Conflicting Messages: Whipping Out The Crystal Ball

When it comes to message control, our current Prime Minister’s office has nothing compared to the likes of Pyongyang. The rulers of the DPRK have for the last seventy years been quite fastidious when it has come to shaping the regime’s official message. After all, when you enjoy the benefits of controlling both the media and your diplomats abroad, the only thing you really have to worry about are the folks who decide to leave your tightly-controlled society.

It’s surprising that despite some extreme shocks to the system, including the famine and the death of the only leader the country had ever known in 1994, the regime’s grip did not grow any “looser.” Perhaps the areas around the country’s northern provinces have become a little more porous after the famine, but despite the relative free flow of knowledge that appears to be growing in the borderlands between China, the number of people (successfully) fleeing the country has dwindled, especially after the recent power succession.

This makes the conflicting messages coming out of the country quite surprising. Read the rest of this entry »

Kim Jong Un: I Am NOT My Father

I would like to think that Kim Jong Un listened to my advice and hired a Don Draper type to sex up the regime’s image

abroad. Yes, such visions of grandeur. Bringing us back to reality, however, the DPRK has certainly gone to some great lengths to ameliorate its image abroad, to the point that some have described it as an “extreme makeover.” It all perhaps began with Kim Jong Un complaining about the general disrepair of amusement parks (“pathetic” is supposedly the word used). One has to wonder in opaque North Korea whether Kim was referring to simply the amusement park itself, or really criticizing the way that his father ran the country.

Meet the new boss

Then we have Kim the 3rd walking around accompanied by a mystery woman who we later find out he has married – perhaps even against his father’s wishes. Even if this allegation of filial impiety is not true, Kim Jong Il never trotted out his women in public.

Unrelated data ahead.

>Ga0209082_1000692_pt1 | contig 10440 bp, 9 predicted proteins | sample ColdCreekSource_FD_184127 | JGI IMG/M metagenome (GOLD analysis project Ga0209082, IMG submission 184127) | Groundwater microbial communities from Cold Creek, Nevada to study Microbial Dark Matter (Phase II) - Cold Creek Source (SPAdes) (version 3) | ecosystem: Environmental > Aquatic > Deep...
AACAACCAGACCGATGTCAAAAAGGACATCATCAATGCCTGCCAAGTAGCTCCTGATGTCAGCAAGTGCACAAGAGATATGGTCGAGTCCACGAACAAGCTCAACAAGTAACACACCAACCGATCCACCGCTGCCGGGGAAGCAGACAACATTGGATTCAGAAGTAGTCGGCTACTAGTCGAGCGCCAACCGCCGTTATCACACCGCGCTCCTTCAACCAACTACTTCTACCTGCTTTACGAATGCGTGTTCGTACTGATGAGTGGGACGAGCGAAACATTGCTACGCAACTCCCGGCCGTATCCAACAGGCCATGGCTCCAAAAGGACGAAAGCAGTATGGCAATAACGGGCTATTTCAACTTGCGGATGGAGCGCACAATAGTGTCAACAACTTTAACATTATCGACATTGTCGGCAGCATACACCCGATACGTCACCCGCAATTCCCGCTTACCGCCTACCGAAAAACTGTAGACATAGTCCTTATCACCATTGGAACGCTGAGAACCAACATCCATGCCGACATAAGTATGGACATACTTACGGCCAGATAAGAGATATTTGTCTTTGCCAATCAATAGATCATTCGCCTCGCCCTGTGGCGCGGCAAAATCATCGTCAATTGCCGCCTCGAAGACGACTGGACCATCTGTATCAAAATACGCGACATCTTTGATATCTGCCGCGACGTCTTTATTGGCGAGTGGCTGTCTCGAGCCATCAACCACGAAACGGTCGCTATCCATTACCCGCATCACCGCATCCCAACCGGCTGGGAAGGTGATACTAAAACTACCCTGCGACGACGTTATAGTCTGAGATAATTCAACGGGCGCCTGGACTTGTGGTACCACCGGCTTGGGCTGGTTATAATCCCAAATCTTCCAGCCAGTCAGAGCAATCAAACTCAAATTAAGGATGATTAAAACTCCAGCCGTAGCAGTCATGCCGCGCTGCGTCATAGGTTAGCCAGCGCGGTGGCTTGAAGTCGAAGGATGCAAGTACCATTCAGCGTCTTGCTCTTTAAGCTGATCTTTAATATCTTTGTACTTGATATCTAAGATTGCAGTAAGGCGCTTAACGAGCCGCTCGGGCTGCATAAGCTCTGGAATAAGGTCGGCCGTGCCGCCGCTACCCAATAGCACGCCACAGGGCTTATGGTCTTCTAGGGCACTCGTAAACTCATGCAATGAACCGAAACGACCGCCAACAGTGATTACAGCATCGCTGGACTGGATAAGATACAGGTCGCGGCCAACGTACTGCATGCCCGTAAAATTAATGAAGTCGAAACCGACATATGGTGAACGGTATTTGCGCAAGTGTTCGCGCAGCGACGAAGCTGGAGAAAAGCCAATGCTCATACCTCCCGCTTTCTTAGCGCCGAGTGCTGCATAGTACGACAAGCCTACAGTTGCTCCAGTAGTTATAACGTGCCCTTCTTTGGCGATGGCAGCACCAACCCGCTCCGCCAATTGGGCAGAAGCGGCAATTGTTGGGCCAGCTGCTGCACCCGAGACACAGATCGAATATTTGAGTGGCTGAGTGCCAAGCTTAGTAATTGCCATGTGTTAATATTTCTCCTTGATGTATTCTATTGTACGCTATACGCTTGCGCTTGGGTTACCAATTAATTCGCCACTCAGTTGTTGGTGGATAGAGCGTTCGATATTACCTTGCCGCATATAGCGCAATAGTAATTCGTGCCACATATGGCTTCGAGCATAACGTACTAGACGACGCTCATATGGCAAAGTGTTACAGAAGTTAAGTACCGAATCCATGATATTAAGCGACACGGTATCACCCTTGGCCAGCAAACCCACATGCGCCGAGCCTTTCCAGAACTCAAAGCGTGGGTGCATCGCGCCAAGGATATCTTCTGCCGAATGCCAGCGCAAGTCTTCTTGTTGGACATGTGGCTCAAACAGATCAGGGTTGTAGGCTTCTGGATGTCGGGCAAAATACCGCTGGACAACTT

The implication of this rather public announcement is enormous: again, Kim Jong Un is not his father! Then we have a well publicized concert involving trademark infringement of the Mickey Mouse variety and mini-skirts that would have shocked O Jin U if he were still around. We receive word of things like prisoner amnesties. Finally, Ri Yong Ho is sacked. The official cause is illness; the word on the street is power struggle, including fanciful notions of firefights in the inner sanctums of Pyongyang. Ri Yong Ho was supposedly one of the capos in the Kim Jong Il regime. Getting rid of someone like him again is clear signal that a new boss has rolled into town.

At the end of the day, this branding exercise seems a clear play to contrast Kim Jong Un from Kim Jong Il. Perhaps the rumours that Kim Jong Un (and Jang Song Thaek behind him) really want to open the country up. The evidence so far, doesn’t suggest that yet: the border hasn’t been this controlled since the 2008 Olympics and the kwan-li-so system still exists. What isclear is that the regime has, six months after his death, buried Kim Jong Il, set up his statue right beside Kim the 1st, and has all but announced that his era is over. Read the rest of this entry »

%d bloggers like this: